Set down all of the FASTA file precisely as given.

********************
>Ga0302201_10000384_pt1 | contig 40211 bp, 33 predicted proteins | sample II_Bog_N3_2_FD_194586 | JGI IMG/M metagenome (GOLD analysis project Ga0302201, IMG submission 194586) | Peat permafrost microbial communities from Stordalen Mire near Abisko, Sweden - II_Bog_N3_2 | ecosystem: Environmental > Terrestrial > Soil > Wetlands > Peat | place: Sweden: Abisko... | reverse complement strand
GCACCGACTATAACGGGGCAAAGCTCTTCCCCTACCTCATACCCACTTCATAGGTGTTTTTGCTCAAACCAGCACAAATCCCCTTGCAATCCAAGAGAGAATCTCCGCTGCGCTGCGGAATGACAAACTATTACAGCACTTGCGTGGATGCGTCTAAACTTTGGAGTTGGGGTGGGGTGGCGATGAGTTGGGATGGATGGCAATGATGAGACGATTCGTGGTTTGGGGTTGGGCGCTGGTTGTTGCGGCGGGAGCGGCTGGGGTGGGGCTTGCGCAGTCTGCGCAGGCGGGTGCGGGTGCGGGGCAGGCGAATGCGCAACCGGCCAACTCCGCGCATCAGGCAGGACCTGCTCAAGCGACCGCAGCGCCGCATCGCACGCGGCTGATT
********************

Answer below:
>Ga0302201_10000384_pt1 | contig 40211 bp, 33 predicted proteins | sample II_Bog_N3_2_FD_194586 | JGI IMG/M metagenome (GOLD analysis project Ga0302201, IMG submission 194586) | Peat permafrost microbial communities from Stordalen Mire near Abisko, Sweden - II_Bog_N3_2 | ecosystem: Environmental > Terrestrial > Soil > Wetlands > Peat | place: Sweden: Abisko... | reverse complement strand
GCACCGACTATAACGGGGCAAAGCTCTTCCCCTACCTCATACCCACTTCATAGGTGTTTTTGCTCAAACCAGCACAAATCCCCTTGCAATCCAAGAGAGAATCTCCGCTGCGCTGCGGAATGACAAACTATTACAGCACTTGCGTGGATGCGTCTAAACTTTGGAGTTGGGGTGGGGTGGCGATGAGTTGGGATGGATGGCAATGATGAGACGATTCGTGGTTTGGGGTTGGGCGCTGGTTGTTGCGGCGGGAGCGGCTGGGGTGGGGCTTGCGCAGTCTGCGCAGGCGGGTGCGGGTGCGGGGCAGGCGAATGCGCAACCGGCCAACTCCGCGCATCAGGCAGGACCTGCTCAAGCGACCGCAGCGCCGCATCGCACGCGGCTGATT